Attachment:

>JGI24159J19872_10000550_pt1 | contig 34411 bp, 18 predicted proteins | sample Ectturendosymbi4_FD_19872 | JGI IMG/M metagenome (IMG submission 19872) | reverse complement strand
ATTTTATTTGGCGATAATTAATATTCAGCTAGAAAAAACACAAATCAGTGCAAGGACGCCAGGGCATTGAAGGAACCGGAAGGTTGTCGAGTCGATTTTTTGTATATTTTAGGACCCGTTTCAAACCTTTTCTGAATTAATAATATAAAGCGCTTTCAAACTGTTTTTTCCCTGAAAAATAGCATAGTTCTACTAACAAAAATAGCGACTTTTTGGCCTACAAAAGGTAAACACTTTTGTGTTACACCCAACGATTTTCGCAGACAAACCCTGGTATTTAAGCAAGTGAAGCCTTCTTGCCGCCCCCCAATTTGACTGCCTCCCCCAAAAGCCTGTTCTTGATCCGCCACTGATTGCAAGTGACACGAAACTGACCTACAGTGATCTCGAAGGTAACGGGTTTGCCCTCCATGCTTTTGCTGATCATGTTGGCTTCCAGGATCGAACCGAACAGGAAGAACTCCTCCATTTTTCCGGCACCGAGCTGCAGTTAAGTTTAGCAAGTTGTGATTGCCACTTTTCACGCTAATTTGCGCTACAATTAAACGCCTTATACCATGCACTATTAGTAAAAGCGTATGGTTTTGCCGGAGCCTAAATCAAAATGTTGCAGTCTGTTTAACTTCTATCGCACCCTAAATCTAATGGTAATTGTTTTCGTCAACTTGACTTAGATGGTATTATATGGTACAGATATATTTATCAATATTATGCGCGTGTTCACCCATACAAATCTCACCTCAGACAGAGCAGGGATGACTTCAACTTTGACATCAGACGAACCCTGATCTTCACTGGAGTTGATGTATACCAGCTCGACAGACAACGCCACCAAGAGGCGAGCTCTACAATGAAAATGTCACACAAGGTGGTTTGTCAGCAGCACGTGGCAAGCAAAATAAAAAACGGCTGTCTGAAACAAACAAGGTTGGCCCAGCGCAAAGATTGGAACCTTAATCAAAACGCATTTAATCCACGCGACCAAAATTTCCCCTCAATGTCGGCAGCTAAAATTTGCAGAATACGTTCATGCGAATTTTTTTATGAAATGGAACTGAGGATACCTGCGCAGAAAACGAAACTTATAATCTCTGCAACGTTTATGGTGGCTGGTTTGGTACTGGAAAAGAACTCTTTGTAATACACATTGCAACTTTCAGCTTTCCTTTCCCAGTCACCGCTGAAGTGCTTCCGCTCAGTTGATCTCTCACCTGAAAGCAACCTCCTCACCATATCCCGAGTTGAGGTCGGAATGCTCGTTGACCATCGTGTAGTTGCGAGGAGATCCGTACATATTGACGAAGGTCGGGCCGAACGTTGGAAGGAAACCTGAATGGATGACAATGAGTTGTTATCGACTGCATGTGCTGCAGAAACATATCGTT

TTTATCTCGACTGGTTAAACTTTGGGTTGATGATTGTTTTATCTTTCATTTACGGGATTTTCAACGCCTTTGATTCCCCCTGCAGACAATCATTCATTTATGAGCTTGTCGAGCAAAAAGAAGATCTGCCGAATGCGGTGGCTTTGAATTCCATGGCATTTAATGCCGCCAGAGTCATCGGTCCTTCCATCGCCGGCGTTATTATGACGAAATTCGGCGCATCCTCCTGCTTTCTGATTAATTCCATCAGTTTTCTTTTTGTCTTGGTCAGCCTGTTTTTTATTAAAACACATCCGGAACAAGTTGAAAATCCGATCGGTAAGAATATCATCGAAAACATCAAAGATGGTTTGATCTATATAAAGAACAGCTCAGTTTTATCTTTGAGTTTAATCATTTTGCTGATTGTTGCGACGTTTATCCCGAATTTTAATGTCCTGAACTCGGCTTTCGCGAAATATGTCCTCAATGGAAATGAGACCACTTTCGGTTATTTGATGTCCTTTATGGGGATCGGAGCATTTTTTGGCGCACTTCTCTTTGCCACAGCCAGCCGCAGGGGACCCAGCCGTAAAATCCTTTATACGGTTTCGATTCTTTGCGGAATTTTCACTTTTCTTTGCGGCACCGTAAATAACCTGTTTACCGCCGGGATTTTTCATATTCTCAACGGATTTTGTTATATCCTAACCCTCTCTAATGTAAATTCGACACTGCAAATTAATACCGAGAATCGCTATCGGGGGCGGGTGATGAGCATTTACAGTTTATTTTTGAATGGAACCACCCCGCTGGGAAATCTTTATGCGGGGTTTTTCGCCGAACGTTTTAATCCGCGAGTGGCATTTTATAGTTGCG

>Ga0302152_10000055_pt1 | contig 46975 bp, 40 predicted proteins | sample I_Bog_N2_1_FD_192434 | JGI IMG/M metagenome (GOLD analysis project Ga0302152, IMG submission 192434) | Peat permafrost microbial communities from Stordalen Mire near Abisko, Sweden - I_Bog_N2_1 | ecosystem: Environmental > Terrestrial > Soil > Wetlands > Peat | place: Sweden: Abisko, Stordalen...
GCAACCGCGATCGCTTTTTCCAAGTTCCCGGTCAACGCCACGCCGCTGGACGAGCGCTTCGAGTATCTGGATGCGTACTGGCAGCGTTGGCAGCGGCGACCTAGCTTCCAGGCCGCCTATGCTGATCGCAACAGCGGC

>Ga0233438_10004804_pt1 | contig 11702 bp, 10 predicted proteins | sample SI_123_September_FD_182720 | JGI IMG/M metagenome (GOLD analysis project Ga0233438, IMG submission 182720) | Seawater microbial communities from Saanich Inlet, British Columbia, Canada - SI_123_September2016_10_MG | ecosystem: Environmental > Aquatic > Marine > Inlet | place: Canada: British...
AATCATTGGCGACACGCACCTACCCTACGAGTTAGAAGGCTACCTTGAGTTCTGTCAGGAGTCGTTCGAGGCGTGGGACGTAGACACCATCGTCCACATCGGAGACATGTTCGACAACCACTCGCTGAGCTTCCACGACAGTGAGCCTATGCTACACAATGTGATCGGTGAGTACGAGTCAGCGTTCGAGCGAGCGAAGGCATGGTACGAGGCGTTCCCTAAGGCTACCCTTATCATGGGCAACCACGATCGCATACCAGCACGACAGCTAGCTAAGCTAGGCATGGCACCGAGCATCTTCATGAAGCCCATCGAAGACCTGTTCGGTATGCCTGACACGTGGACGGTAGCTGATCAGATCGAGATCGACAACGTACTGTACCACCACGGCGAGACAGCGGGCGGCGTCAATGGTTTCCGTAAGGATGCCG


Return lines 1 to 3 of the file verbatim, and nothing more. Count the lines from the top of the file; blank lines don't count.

>JGI24159J19872_10000550_pt1 | contig 34411 bp, 18 predicted proteins | sample Ectturendosymbi4_FD_19872 | JGI IMG/M metagenome (IMG submission 19872) | reverse complement strand
ATTTTATTTGGCGATAATTAATATTCAGCTAGAAAAAACACAAATCAGTGCAAGGACGCCAGGGCATTGAAGGAACCGGAAGGTTGTCGAGTCGATTTTTTGTATATTTTAGGACCCGTTTCAAACCTTTTCTGAATTAATAATATAAAGCGCTTTCAAACTGTTTTTTCCCTGAAAAATAGCATAGTTCTACTAACAAAAATAGCGACTTTTTGGCCTACAAAAGGTAAACACTTTTGTGTTACACCCAACGATTTTCGCAGACAAACCCTGGTATTTAAGCAAGTGAAGCCTTCTTGCCGCCCCCCAATTTGACTGCCTCCCCCAAAAGCCTGTTCTTGATCCGCCACTGATTGCAAGTGACACGAAACTGACCTACAGTGATCTCGAAGGTAACGGGTTTGCCCTCCATGCTTTTGCTGATCATGTTGGCTTCCAGGATCGAACCGAACAGGAAGAACTCCTCCATTTTTCCGGCACCGAGCTGCAGTTAAGTTTAGCAAGTTGTGATTGCCACTTTTCACGCTAATTTGCGCTACAATTAAACGCCTTATACCATGCACTATTAGTAAAAGCGTATGGTTTTGCCGGAGCCTAAATCAAAATGTTGCAGTCTGTTTAACTTCTATCGCACCCTAAATCTAATGGTAATTGTTTTCGTCAACTTGACTTAGATGGTATTATATGGTACAGATATATTTATCAATATTATGCGCGTGTTCACCCATACAAATCTCACCTCAGACAGAGCAGGGATGACTTCAACTTTGACATCAGACGAACCCTGATCTTCACTGGAGTTGATGTATACCAGCTCGACAGACAACGCCACCAAGAGGCGAGCTCTACAATGAAAATGTCACACAAGGTGGTTTGTCAGCAGCACGTGGCAAGCAAAATAAAAAACGGCTGTCTGAAACAAACAAGGTTGGCCCAGCGCAAAGATTGGAACCTTAATCAAAACGCATTTAATCCACGCGACCAAAATTTCCCCTCAATGTCGGCAGCTAAAATTTGCAGAATACGTTCATGCGAATTTTTTTATGAAATGGAACTGAGGATACCTGCGCAGAAAACGAAACTTATAATCTCTGCAACGTTTATGGTGGCTGGTTTGGTACTGGAAAAGAACTCTTTGTAATACACATTGCAACTTTCAGCTTTCCTTTCCCAGTCACCGCTGAAGTGCTTCCGCTCAGTTGATCTCTCACCTGAAAGCAACCTCCTCACCATATCCCGAGTTGAGGTCGGAATGCTCGTTGACCATCGTGTAGTTGCGAGGAGATCCGTACATATTGACGAAGGTCGGGCCGAACGTTGGAAGGAAACCTGAATGGATGACAATGAGTTGTTATCGACTGCATGTGCTGCAGAAACATATCGTT

TTTATCTCGACTGGTTAAACTTTGGGTTGATGATTGTTTTATCTTTCATTTACGGGATTTTCAACGCCTTTGATTCCCCCTGCAGACAATCATTCATTTATGAGCTTGTCGAGCAAAAAGAAGATCTGCCGAATGCGGTGGCTTTGAATTCCATGGCATTTAATGCCGCCAGAGTCATCGGTCCTTCCATCGCCGGCGTTATTATGACGAAATTCGGCGCATCCTCCTGCTTTCTGATTAATTCCATCAGTTTTCTTTTTGTCTTGGTCAGCCTGTTTTTTATTAAAACACATCCGGAACAAGTTGAAAATCCGATCGGTAAGAATATCATCGAAAACATCAAAGATGGTTTGATCTATATAAAGAACAGCTCAGTTTTATCTTTGAGTTTAATCATTTTGCTGATTGTTGCGACGTTTATCCCGAATTTTAATGTCCTGAACTCGGCTTTCGCGAAATATGTCCTCAATGGAAATGAGACCACTTTCGGTTATTTGATGTCCTTTATGGGGATCGGAGCATTTTTTGGCGCACTTCTCTTTGCCACAGCCAGCCGCAGGGGACCCAGCCGTAAAATCCTTTATACGGTTTCGATTCTTTGCGGAATTTTCACTTTTCTTTGCGGCACCGTAAATAACCTGTTTACCGCCGGGATTTTTCATATTCTCAACGGATTTTGTTATATCCTAACCCTCTCTAATGTAAATTCGACACTGCAAATTAATACCGAGAATCGCTATCGGGGGCGGGTGATGAGCATTTACAGTTTATTTTTGAATGGAACCACCCCGCTGGGAAATCTTTATGCGGGGTTTTTCGCCGAACGTTTTAATCCGCGAGTGGCATTTTATAGTTGCG